Representative Aaron Michlewitz has filed nearly two dozen bills covering a wide range of issues to be considered this year by the Massachusetts State Legislature. Michlewitz represents the 3rd Suffolk District representing the North End, South End and parts of Downtown Boston.
In an effort to increase transparency for Boston’s Summer Olympics 2024 bid, Michlewitz joined with Rep. Michael Moran to have a commission that would review the public safety, economic and social impacts of the games. A website would also be established detailing all public and private funds that would be expended. The 2024 Olympics bill is opposed by Boston Mayor Marty Walsh as redundant, according to an article in The Boston Globe.
“My biggest fear in this entire ordeal is that we could be creating a large debt through these Olympics that future generations will have the burden of cleaning up, similar to the one that the MBTA is dealing with right now in part because of the Big Dig financing,” Michlewitz said. “And so the Commonwealth needs to hold the line as best it can to ensure transparency.”
Beyond the Olympics, Rep. Michlewitz has filed to regulate and tax short-term residential rentals, such as AirBnb. Joining with Revere’s Rep. RoseLee Vincent, the legislators would legalize the gray-area of short-term residential rentals, while imposing safety and registration requirements along with a 5% tax similar to those of hotels.
“Short-term rentals are a growing concern in communities across the Commonwealth,” said Representative Michlewitz. “While short-term rental platforms are a testament to the innovative economy that has thrived in Massachusetts, we want to ensure that they are safe and secure places that work within the rules and regulations that the hospitality industry already operate under.”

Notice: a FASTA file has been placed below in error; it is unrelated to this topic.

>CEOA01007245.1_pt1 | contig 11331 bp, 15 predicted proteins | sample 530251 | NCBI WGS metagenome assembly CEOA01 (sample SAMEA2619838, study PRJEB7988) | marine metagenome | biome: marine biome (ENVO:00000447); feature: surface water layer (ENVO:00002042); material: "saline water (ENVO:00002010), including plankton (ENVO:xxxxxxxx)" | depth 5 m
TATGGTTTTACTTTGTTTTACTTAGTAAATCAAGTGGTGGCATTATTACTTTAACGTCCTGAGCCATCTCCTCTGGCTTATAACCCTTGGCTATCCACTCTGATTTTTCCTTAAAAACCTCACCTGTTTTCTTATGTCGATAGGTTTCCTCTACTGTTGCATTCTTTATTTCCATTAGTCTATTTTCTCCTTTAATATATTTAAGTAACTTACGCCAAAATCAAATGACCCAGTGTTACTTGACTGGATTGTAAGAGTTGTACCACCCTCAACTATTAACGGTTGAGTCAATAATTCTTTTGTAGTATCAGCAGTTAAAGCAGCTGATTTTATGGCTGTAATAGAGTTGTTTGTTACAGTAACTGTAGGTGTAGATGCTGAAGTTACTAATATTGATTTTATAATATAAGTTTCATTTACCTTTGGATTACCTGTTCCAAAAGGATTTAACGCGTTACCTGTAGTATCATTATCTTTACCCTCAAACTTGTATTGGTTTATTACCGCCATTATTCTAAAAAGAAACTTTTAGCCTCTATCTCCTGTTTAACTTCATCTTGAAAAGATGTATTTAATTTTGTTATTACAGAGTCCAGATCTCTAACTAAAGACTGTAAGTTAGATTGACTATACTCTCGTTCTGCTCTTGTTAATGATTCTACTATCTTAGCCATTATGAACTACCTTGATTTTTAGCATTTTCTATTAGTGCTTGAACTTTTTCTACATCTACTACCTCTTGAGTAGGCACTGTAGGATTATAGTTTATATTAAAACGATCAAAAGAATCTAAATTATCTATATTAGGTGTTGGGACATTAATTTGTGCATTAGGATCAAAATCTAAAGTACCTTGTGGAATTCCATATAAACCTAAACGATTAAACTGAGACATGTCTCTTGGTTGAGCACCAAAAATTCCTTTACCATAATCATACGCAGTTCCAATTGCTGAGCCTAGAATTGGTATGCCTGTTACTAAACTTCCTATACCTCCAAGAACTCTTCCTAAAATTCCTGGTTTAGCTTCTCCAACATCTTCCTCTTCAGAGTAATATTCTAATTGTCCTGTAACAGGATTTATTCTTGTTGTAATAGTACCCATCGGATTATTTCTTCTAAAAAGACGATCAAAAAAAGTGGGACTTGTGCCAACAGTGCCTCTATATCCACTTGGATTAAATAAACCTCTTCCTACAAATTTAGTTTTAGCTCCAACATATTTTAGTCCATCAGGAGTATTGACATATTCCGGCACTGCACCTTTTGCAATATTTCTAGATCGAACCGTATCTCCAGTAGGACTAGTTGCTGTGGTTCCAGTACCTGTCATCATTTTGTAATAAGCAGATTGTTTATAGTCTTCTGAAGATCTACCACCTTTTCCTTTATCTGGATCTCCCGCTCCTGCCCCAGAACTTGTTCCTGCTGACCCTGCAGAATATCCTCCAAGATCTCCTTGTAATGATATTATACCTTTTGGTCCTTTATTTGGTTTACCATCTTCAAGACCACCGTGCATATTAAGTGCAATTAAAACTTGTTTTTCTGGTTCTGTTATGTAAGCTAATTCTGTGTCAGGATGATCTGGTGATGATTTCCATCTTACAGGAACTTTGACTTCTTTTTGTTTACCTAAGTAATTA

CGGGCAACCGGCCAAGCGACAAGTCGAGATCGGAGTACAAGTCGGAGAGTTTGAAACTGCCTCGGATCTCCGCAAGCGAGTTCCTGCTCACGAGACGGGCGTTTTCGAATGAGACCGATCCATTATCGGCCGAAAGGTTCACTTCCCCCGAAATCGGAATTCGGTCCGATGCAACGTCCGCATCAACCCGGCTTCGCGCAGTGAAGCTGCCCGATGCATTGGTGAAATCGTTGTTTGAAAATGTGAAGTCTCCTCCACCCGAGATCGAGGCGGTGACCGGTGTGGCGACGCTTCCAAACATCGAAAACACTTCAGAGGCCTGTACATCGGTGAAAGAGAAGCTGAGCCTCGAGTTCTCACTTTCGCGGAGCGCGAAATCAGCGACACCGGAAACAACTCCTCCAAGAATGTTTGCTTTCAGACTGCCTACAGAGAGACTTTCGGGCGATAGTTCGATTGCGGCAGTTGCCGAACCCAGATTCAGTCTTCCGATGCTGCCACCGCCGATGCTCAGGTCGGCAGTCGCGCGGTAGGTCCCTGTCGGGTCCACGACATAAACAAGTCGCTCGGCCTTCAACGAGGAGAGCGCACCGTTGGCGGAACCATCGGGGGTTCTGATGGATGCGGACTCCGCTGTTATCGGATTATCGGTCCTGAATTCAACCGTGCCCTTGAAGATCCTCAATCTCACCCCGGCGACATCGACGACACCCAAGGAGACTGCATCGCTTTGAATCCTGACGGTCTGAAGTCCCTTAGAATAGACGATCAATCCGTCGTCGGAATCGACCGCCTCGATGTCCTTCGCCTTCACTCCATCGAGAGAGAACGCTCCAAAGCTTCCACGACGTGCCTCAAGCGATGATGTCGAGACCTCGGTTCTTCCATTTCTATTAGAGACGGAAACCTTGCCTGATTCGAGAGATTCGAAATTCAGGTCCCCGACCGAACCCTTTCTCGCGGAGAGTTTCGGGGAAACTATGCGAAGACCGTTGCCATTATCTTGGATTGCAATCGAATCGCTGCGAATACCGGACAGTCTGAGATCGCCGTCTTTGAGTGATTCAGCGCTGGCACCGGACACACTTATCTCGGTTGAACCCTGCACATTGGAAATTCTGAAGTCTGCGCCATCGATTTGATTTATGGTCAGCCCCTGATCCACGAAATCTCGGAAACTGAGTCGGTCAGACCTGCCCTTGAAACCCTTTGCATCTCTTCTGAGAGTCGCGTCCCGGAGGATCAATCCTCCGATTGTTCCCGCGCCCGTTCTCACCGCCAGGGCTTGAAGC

Other issues tackled by Rep. Michlewitz include incentives for restaurants to reinvest in their businesses, tunnel safety, and reforming the penalties the Boston Licensing Board can issue.
“These pieces of legislation were crafted to address the diverse quality of life needs for all my constituents,” said Representative Michlewitz. “Over the past year these are some of the most pressing concerns that residents have brought to my attention, and I believe that we have taken those concerns and found positive solutions to them.”
Among the assorted bills are proposals to exempt Boston and Cambridge residents from paying car rental surcharges, creating a public gun offender registry list for those who violate gun laws, legislation that would protect workers from wage theft, making it easier for schools and non-profits to conduct physical activity programs, and a proposal that would make it easier for small businesses to offer more affordable health care plans to their employees.
The Massachusetts Legislature session is currently underway. If anyone has further questions on the specifics of these or other pieces of legislation or the legislative process, Representative Michlewitz can be reached at 617-722-2240 or Aaron.M.Michlewitz@mahouse.gov.